Quiet Russian-US Consensus to Evict Iran from Syria. Has Assad Joined?

On the face of it, the Trump- administration has positioned America squarely against Russia, China, Europe and most Muslim countries by its unrelenting pressure on Iran (the May 8 US exit from the nuclear deal and May 21 Secretary of State Mike Pompeo’s threat of the strongest sanctions in history unless Iran meets 12 conditions). The only allies remaining to the US appear to be Israel and a couple of Gulf leaders.

Ismail Kowsari, the deputy commander of the Sarollah Revolutionary Guards base in Tehran, therefore mocked Pompeo’s threat of sanctions for forcing Iran to change course: “The people of Iran should stand united in the face of this and they will deliver a strong punch to the mouth of the American Secretary of State and anyone who backs them,” he said.

However, that presumption is one-dimensional. A close look at the hidden dimensions by DEBKA Weekly’s military and intelligence sources reveals a different, more evenly balanced lineup is taking shape with moves under the radar for shuffling the lead players into a completely different format. Here are some of those moves:

  1. The quiet understanding for Syria reached by Presidents Donald Trump and Vladimir Putin in Hamburg in September 2017 is still alive after some ups and downs. Both leaders are now sticking to their deal for keeping the land west of the River Euphrates under Russian control, and the region east of the river including the Syrian-Iraqi border area, under American influence.
  2. Russia and the US are agreed in principle that all foreign military forces should leave Syria – American, Iranian, Hizballah as well as the imported pro-Iranian Shiite militias – although getting to that point needs more work.
  3. Russian President Putin undertook, with Trump’s assent, to persuade Syrian President Bashar Assad to subscribe to this US-Russian consensus. Putin accordingly invited Assad to the Black Sea resort of Sochi on Friday, May 18 to discuss his country’s political future. After their meeting, Putin congratulated his guest on his victories in battle and, turning to the main object of the invitation, said: “All foreign troops must withdraw from Syria after the start of the political settlement.”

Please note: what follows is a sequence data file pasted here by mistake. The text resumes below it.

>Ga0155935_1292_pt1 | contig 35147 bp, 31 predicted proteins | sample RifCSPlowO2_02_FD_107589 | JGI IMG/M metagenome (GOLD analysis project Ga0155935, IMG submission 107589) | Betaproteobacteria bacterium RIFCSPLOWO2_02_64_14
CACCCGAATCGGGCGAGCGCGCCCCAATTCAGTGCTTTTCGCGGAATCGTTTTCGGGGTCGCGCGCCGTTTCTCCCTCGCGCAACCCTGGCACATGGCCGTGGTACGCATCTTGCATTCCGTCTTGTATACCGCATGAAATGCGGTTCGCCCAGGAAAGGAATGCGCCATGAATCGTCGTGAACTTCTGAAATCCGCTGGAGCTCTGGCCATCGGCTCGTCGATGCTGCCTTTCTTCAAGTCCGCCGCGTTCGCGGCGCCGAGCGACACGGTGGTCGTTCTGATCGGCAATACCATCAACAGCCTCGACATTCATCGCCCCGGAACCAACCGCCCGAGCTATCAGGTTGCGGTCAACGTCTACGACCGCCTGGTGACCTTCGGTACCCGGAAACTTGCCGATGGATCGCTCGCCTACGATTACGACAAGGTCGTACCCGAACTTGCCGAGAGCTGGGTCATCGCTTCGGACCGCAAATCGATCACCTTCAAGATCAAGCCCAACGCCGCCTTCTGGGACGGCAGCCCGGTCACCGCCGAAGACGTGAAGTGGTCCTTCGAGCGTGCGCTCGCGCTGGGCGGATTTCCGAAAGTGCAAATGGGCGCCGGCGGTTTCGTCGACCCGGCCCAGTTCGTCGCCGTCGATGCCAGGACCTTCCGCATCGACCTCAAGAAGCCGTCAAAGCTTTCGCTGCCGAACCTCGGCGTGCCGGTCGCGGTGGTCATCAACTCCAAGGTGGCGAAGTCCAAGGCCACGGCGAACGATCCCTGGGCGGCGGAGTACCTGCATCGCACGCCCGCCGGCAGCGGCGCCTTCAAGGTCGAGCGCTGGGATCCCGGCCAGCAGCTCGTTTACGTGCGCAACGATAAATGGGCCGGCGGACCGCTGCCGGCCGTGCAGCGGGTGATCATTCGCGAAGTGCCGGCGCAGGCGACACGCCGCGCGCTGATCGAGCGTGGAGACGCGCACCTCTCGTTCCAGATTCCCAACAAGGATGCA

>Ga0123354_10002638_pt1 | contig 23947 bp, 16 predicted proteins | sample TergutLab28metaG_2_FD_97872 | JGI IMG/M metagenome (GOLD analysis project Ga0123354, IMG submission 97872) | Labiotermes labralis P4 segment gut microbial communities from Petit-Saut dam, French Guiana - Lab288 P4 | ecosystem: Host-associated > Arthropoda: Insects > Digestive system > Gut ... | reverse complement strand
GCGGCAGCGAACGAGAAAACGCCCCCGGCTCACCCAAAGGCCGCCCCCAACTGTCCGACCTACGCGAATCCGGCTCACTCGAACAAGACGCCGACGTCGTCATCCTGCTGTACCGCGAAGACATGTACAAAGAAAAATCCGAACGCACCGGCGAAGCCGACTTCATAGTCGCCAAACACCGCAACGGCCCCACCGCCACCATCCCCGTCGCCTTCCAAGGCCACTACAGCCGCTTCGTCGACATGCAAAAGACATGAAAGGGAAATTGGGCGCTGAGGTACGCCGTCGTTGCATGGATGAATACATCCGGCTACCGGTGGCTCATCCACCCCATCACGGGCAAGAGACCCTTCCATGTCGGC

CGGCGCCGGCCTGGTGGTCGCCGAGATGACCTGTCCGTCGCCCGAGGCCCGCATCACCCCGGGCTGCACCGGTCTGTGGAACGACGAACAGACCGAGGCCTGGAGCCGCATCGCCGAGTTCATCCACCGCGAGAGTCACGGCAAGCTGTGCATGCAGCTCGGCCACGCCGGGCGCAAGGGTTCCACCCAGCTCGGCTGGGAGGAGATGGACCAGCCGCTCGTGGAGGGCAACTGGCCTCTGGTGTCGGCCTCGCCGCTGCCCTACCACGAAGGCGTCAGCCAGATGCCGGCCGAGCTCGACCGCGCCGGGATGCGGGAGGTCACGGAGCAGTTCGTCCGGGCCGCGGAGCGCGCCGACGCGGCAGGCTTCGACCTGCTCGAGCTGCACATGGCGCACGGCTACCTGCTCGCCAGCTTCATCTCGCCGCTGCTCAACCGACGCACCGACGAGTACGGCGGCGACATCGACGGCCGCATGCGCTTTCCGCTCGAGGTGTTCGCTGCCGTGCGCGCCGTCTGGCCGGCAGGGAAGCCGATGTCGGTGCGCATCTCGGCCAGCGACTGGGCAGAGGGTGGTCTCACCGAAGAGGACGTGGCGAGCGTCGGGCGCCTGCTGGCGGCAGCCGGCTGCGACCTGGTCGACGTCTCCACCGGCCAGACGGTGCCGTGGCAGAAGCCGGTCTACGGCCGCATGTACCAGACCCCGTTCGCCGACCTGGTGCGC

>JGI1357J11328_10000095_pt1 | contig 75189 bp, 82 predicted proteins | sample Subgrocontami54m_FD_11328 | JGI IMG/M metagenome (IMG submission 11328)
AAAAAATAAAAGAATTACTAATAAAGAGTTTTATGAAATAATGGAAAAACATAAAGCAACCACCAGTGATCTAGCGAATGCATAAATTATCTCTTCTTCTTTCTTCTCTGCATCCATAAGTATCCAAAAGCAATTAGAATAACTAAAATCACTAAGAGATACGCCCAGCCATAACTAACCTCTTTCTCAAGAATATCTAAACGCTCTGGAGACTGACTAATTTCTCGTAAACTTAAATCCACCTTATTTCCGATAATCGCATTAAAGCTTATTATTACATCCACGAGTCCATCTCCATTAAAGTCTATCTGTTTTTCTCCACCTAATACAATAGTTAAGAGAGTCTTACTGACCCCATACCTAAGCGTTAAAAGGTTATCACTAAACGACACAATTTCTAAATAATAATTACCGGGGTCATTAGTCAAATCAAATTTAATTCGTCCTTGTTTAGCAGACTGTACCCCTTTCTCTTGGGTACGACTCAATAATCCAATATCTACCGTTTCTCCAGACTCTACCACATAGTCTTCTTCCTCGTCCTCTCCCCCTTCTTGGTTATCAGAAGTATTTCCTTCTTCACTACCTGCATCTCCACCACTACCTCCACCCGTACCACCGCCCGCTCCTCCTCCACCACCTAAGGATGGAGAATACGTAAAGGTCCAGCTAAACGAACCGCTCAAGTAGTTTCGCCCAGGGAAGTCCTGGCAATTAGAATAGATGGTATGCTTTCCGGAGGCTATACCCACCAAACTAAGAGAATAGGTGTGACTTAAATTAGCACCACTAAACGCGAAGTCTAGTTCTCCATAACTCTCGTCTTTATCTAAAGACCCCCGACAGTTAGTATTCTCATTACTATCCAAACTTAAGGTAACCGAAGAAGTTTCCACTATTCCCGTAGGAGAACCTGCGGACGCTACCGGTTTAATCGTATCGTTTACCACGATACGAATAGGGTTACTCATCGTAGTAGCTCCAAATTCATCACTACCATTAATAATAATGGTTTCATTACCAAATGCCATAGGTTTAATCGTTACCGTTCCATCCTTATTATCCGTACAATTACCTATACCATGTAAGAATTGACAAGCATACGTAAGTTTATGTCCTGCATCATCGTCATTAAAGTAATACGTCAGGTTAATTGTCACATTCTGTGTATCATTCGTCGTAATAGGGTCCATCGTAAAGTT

The Kremlin spokesman Dmitry Peskov then offered “clarifications” to reporters. He noted that there are “regular and irregular forces from some countries in Syria whose presence is illegal according to international law.” He went on to say: “Foreign troops in Syria may leave after the beginning of the political process if their presence turns out to be illegal. There are some countries that have cooperative military relationships with Syria,” Peskov said and added: “Russian troops are thus in Syria at the request of the regime of Bashar al-Assad. They are there legally, unlike some other countries whose presence there is a violation of international law.”

Iran and Hizballah were not cited in any of the categories outlined by the Kremlin spokesman – legal or illegal. This was enough “clarification” for Tehran to set alarm bells ringing and touch off the first public rift over Syria between Moscow and Tehran. Iranian Foreign Ministry spokesman Bahram Qasemi reacted by telling reporters on Monday, May 21 that the US and Turkey were deployed illegally in Syria and should withdraw their forces, but, he stressed: “No one can force Iran to do anything, Iran is an independent country that determines its own policies,”

DEBKA Weekly’s sources have not confirmed whether Assad went along with Putin on his deal with the United States, in full or even in part. His assent, however reluctant, to the eventual withdrawal of Iranian and Hizballah forces from his country, may be inferred from the ramping up of Russian arms shipments to his armed forces.

  1. In another message to Tehran, Moscow indicated to Arab media this week that the advanced air defense systems maintained by Russia in Syria were not there for protecting Iranian targets from Israeli air strikes, but only its own forces.
  2. If indeed a quiet consensus is developing between the US, Russia and the Assad regime for expelling Iranian forces from Syria, Tehran will find itself pitted not just against the US and Israel, but additionally against Russia and Damascus to boot. Therefore, President Trump and Secretary Pompeo are not the lone rangers they are presented as being by some Western media.
  3. It was in this context that Washington announced on Saturday, May 19, that the US was withdrawing its involvement and assistance, barring humanitarian aid, from northwestern Syria, a region that includes the rebel-held northern Idlib province. This region is surrounded by Russian, Syrian and Turkish forces. Afrin and areas up to Aleppo are occupied by the Turkish army. The $200m which the Trump administration had considered investing in the northwest, will now be spent on other projects. President Trump has repeatedly declared that US troops will not be involved in the Syrian civil war and will leave once the war on ISIS is over. An American skeleton force will remain in the east, as agreed between Trump and Putin three years ago.

The push to drive Iran out of Syria is gaining substantial weight from the military pressure Israel is applying on Tehran’s outposts in the country. (See a separate article on Israel’s latest tactics.)

Print Friendly, PDF & Email